We know that having a healthy childhood includes developing healthy social and emotional skills, that can lead to healthy behaviors. However, all children will showcase some behaviors that are not ideal, which is a part of growing up. Knowing what to do if your child is showing challenging behaviors starts with understanding what is typical versus not typical.
Typical Challenging Behaviors Based on the Child’s Age
In parenting, there are many strategies to help teach desired behaviors. Here are some strategies that can help prevent the typical challenging behaviors.
- Practice – Create teachable moments after the behavior is shown. In a calm manner, show your child what you want them to do and practice!
- Praise –Aim for the 90:10 rule – praise should be given out 90 percent of the time and limit-setting or discipline should be only 10 percent of the time. When you catch your child doing something good, reinforce that behavior with positive praise.
- Persist – Remain consistent with your rules and routines. Children flourish when they know what to expect and what goals to meet. By being consistent and predictable, you and your child can know what is expected.
Challenging Behaviors That Are Not Typical or Healthy
- Self-injury or causing harm to others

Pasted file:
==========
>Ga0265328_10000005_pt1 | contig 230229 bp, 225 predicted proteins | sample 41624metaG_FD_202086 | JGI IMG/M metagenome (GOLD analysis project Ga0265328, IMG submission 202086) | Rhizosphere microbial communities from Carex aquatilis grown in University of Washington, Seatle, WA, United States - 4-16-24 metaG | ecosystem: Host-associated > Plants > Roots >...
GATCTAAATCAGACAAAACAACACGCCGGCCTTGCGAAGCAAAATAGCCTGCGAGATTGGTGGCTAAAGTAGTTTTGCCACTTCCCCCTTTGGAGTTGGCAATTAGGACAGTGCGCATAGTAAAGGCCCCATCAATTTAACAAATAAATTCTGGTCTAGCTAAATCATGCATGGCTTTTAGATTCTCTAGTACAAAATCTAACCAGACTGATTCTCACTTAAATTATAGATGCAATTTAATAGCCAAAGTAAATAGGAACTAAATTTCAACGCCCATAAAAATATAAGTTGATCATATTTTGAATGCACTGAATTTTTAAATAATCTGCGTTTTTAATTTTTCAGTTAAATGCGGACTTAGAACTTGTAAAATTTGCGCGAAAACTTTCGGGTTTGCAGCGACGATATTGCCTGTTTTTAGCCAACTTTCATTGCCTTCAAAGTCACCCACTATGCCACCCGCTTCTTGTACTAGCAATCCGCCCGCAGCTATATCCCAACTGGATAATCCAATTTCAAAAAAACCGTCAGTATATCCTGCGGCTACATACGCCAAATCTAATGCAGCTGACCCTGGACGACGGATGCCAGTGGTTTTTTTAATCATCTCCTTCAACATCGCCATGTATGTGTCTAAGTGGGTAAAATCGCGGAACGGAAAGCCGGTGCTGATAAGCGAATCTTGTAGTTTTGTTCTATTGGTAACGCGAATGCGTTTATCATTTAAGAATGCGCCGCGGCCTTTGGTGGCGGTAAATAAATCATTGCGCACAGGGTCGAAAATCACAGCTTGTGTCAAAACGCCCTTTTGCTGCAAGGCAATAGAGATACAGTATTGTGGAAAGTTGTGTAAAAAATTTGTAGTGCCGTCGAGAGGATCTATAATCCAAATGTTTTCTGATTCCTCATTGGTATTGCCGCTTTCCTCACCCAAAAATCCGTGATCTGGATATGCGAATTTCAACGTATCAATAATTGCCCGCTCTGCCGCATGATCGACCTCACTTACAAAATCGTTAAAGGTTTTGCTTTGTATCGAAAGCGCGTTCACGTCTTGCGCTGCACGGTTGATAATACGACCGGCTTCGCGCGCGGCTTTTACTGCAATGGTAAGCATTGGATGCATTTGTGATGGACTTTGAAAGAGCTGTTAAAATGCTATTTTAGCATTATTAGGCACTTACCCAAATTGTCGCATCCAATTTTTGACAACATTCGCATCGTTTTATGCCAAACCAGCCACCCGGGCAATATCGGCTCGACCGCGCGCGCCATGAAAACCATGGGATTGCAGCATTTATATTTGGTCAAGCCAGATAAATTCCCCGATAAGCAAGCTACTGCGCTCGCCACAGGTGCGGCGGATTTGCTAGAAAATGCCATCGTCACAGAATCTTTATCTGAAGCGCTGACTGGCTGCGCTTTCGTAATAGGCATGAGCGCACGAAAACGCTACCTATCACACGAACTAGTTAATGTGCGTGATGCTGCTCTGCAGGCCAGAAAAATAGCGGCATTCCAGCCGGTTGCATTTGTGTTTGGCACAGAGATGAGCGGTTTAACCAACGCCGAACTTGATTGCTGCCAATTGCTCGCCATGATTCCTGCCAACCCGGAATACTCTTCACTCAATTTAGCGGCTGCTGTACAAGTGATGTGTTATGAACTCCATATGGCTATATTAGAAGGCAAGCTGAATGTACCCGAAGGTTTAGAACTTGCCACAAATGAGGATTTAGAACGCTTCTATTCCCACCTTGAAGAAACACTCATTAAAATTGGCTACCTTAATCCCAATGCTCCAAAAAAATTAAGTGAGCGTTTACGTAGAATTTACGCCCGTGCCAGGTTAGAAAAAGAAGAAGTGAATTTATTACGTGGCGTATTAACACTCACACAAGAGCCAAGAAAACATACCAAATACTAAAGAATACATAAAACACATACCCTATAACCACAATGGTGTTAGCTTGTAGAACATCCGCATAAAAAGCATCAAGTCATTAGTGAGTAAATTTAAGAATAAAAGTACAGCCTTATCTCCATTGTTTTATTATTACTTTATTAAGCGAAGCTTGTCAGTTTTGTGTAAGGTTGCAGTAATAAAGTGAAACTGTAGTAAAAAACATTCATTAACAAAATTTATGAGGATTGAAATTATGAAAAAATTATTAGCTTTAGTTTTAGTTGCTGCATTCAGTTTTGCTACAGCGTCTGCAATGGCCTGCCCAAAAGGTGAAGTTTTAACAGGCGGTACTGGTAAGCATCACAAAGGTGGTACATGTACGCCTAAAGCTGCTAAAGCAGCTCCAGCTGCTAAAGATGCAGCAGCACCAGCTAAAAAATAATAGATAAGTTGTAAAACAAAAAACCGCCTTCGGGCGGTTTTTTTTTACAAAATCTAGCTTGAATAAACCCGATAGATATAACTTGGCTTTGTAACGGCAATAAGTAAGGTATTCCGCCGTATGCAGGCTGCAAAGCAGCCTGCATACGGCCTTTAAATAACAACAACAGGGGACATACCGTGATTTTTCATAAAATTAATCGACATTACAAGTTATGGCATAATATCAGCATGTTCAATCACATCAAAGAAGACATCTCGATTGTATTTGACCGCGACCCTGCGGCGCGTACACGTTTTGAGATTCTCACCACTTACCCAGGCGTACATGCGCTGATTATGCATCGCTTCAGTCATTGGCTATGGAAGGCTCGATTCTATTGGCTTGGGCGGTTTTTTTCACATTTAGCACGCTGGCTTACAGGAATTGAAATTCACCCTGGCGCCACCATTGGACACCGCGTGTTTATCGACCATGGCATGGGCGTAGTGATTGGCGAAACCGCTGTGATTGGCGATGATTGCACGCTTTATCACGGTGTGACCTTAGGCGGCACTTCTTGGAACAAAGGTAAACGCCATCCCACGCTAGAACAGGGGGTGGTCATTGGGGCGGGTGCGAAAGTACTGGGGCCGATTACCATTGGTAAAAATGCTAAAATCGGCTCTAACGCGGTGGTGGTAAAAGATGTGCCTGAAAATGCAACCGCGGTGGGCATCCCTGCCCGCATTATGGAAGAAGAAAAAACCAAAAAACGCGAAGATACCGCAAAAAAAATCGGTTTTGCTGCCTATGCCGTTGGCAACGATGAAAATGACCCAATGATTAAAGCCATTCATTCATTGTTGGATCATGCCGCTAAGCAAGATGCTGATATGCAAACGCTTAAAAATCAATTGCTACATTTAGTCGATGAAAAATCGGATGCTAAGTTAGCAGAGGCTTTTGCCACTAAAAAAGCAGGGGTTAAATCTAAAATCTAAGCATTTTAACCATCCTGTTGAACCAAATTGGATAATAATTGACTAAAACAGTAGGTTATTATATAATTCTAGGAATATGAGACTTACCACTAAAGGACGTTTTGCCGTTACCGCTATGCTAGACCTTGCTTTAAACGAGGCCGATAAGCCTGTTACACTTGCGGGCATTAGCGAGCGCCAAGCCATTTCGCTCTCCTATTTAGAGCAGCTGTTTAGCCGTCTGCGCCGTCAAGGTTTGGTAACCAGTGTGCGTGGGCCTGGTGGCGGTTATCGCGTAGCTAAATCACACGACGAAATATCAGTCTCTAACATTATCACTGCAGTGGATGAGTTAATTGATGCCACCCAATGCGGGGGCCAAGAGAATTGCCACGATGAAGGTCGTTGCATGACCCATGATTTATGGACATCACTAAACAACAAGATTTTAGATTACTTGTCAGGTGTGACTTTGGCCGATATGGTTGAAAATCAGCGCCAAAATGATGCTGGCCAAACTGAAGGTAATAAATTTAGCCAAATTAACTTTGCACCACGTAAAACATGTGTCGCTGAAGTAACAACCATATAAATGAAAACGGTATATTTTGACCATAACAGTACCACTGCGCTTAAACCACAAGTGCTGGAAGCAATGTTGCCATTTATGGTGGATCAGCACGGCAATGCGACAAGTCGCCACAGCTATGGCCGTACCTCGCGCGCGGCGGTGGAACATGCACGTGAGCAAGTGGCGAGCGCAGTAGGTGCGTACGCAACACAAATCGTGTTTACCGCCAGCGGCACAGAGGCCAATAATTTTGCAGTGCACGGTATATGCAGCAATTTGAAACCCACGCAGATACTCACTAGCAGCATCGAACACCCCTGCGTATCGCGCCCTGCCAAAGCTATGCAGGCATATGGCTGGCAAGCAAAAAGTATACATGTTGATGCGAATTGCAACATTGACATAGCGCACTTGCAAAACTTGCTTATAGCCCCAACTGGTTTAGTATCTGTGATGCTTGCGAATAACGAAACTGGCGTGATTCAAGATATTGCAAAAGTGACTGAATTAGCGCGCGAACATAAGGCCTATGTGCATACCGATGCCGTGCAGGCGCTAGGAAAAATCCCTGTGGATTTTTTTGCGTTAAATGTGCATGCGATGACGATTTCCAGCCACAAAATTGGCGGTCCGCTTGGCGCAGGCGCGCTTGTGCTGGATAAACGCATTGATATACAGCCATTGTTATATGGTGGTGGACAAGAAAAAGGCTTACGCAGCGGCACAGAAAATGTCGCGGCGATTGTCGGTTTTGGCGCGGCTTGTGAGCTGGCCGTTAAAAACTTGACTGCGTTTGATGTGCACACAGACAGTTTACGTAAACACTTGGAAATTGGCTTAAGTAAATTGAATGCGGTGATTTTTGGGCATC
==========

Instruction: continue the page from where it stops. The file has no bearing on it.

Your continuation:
- Aggressive actions like choking, biting, hitting and throwing
- Causing disruptions in the classroom like talking out of turn, arguing, or making threats
- Consistently not responding to directions of higher authority and showing general noncompliance
- Bullying, insulting and fighting others
- Inappropriate touching of others
All behavior, both desired and undesired, are ways that children communicate. Challenging behavior is not due to a “bad child” or “bad parenting.” Challenging behavior may be the result of many elements and often require additional support from a professional. Here are some ways to get the help you may need if your child is exhibiting persistent challenging behaviors:
- Consult – Speak with your physician or mental health professional to address any mental health issues and physical causes
- Observe – Watch for the challenging behaviors and keep track of the situations before, during and after the behaviors. This will help identify triggers and serve as a roadmap for improving on managing the behaviors.
- Address – Use all the positive people in your child’s life as a support group to help improve the behaviors. This way, every interaction with an adult can be used as a positive one, creating more positive role models.
For more information on understanding child behavior, download our FREE Quick Assessment: Does My Child or Teen Need Professional Help? Learn about KVC’s treatment programs here.